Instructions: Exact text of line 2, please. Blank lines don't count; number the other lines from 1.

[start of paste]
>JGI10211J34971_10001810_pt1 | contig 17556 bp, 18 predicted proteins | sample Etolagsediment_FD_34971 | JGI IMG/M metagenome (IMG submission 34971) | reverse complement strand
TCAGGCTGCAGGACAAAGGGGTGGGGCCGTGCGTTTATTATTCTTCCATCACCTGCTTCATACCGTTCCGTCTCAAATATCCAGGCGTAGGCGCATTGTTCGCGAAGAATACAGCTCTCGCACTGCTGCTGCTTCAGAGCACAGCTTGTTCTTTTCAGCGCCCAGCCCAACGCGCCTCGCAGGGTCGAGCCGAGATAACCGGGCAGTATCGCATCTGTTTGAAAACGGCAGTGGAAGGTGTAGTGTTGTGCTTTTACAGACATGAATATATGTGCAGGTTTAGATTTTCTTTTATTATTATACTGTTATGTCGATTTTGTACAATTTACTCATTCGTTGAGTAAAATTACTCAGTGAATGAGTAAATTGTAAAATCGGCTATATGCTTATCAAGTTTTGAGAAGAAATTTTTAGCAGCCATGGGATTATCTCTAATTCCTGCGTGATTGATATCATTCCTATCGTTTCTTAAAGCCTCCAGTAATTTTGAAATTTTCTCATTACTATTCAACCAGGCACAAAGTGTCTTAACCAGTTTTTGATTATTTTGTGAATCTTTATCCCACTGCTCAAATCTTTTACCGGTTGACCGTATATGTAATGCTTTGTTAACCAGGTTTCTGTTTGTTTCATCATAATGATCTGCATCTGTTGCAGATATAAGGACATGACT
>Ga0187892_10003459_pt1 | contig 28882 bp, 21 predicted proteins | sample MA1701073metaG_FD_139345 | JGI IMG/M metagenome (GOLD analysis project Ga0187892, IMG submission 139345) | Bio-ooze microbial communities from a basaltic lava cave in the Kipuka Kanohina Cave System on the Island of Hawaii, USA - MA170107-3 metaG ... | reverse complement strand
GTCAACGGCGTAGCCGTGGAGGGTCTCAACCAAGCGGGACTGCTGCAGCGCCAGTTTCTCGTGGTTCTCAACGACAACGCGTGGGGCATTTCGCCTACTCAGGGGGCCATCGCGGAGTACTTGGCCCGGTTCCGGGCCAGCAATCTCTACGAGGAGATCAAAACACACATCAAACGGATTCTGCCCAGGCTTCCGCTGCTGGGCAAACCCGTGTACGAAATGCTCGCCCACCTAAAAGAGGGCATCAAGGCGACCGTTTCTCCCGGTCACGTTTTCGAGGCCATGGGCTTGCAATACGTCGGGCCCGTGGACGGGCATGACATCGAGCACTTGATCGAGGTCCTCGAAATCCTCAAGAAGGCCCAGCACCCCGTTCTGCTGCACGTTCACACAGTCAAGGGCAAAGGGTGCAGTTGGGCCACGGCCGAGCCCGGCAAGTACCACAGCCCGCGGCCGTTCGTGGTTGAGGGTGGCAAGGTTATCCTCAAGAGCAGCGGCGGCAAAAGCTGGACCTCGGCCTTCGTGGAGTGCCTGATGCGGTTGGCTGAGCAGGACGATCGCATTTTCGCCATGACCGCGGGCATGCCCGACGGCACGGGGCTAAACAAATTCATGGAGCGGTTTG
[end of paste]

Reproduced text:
TCAGGCTGCAGGACAAAGGGGTGGGGCCGTGCGTTTATTATTCTTCCATCACCTGCTTCATACCGTTCCGTCTCAAATATCCAGGCGTAGGCGCATTGTTCGCGAAGAATACAGCTCTCGCACTGCTGCTGCTTCAGAGCACAGCTTGTTCTTTTCAGCGCCCAGCCCAACGCGCCTCGCAGGGTCGAGCCGAGATAACCGGGCAGTATCGCATCTGTTTGAAAACGGCAGTGGAAGGTGTAGTGTTGTGCTTTTACAGACATGAATATATGTGCAGGTTTAGATTTTCTTTTATTATTATACTGTTATGTCGATTTTGTACAATTTACTCATTCGTTGAGTAAAATTACTCAGTGAATGAGTAAATTGTAAAATCGGCTATATGCTTATCAAGTTTTGAGAAGAAATTTTTAGCAGCCATGGGATTATCTCTAATTCCTGCGTGATTGATATCATTCCTATCGTTTCTTAAAGCCTCCAGTAATTTTGAAATTTTCTCATTACTATTCAACCAGGCACAAAGTGTCTTAACCAGTTTTTGATTATTTTGTGAATCTTTATCCCACTGCTCAAATCTTTTACCGGTTGACCGTATATGTAATGCTTTGTTAACCAGGTTTCTGTTTGTTTCATCATAATGATCTGCATCTGTTGCAGATATAAGGACATGACT